regrettably, not as standard storage devices like you do as the 3.5″ drives.
The typical file sizes you use dictates the minimum cache. I
recommend putting in a 1TB anyway and if you start to get slowdown of larger
files throw in another.
Essentially the cache allows for more efficient use of the lower-cost SATA 6 hard disks. Where it really comes into play is for repeated use where the files are already cached – it can be up to 90% faster. And it can extend hard disk drive life as they don‘t have to work as hard.
We achieved 116MBps sequential read/write over a 1Gbps
Ethernet connection (this is the maximum you can get over that). When we added
a second connection, we achieved nearly double that. Some Synology NAS devices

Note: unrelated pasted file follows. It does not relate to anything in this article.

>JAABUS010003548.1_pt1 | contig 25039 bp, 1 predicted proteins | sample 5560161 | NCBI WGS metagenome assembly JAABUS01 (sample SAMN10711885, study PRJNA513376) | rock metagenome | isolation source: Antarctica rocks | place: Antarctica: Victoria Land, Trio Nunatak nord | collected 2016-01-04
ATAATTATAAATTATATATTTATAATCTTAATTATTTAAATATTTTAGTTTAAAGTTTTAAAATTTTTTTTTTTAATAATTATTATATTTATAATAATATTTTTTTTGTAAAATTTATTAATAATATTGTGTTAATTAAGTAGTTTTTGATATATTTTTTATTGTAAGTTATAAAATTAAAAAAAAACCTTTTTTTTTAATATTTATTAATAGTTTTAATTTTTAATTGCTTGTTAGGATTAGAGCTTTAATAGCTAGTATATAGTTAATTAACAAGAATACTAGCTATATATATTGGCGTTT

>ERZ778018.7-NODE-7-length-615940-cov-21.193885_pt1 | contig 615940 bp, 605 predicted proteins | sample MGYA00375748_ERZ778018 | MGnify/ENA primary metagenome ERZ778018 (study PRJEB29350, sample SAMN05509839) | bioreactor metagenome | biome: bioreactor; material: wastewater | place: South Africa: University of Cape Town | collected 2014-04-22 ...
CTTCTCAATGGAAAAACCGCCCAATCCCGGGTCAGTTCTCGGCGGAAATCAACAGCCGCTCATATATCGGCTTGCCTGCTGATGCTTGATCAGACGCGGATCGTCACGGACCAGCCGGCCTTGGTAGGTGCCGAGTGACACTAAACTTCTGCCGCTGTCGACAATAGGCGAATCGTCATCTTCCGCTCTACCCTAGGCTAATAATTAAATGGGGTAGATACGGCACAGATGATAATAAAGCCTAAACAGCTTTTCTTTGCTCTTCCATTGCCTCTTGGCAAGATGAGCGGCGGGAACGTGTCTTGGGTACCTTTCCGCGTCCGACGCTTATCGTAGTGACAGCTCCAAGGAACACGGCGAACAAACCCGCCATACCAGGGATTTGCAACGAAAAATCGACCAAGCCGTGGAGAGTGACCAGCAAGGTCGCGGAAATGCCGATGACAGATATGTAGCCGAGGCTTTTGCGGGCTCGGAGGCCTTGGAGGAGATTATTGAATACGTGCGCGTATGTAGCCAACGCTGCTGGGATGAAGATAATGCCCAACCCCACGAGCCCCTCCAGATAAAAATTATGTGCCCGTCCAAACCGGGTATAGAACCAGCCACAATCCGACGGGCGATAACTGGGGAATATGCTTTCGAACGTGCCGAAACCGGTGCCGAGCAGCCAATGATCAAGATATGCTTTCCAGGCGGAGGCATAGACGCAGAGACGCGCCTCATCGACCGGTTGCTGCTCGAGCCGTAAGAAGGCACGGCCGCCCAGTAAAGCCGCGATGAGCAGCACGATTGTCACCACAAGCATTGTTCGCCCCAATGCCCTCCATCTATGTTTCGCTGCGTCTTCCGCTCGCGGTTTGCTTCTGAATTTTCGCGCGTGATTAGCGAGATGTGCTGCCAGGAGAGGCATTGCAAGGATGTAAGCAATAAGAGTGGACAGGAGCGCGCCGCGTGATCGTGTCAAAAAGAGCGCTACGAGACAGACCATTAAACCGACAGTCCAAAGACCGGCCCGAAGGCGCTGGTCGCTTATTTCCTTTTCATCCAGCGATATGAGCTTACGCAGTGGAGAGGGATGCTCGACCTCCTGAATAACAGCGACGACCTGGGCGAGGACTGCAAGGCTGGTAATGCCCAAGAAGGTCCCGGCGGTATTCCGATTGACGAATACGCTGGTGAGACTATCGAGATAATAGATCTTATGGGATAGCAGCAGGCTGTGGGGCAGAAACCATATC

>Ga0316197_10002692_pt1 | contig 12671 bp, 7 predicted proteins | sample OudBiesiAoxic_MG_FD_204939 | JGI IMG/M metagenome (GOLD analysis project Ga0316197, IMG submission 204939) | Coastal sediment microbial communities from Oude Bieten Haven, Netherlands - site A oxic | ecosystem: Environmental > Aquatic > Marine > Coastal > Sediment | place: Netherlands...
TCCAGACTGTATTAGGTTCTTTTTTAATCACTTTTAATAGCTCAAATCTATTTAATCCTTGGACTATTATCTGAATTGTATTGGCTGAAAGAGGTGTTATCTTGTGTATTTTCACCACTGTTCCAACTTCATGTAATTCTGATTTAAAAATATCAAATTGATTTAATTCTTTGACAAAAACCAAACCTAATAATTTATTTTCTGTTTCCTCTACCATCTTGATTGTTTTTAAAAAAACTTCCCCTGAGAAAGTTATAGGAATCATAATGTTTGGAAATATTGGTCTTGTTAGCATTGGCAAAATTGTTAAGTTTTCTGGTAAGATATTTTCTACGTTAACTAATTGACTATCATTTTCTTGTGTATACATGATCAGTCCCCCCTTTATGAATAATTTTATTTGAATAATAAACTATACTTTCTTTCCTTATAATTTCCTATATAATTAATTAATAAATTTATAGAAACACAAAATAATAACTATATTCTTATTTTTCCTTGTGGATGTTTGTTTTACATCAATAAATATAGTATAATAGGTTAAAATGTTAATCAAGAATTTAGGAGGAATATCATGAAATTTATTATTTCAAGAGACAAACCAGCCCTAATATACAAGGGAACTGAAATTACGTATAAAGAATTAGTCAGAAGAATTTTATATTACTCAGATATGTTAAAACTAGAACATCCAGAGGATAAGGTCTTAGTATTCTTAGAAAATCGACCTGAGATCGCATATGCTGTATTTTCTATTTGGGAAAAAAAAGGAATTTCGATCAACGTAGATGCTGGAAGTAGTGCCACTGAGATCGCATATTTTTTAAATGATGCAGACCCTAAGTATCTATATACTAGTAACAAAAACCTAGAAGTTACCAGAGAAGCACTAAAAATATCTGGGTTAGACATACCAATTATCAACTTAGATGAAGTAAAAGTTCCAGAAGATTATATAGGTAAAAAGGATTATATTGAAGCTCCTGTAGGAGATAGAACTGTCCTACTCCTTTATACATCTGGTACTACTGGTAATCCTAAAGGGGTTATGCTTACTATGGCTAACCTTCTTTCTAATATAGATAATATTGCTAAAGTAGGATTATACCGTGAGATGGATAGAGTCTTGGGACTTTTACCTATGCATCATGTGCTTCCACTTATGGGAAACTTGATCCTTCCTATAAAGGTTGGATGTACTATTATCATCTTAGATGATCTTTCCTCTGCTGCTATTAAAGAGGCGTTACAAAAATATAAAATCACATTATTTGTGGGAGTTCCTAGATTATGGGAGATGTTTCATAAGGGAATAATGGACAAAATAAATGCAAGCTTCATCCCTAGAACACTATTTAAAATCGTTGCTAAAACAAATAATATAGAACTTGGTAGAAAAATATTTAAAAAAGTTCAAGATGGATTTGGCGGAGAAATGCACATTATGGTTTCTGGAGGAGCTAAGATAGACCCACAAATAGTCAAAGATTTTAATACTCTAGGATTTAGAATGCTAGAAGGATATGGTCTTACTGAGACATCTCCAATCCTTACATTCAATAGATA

have 10Gbps LAN connections, but your router needs to support that.
It has two USB 3.0 ports (one front and back) that lets you
connect external hard drives, printers, and even Wi-Fi adapters. You can get
100MBps data transfer over USB 3.0 as well.
There is also a proprietary eSata connector that can add
Synology’s five-bay expansion DX517 unit. We have not tested this, but it
should support those drives via a 6Gbps (600MBps) connection. Again the cache
will cover those drives.
Noise and heat depends on the drives you use. Dedicated NAS drives like the Seagate Iron Wolf will be quietest, generate less heat and use less power. We do not recommend desktop drives because they are not for 24/7/365 use.
With four drives, we measured <40dB at the rear of the twin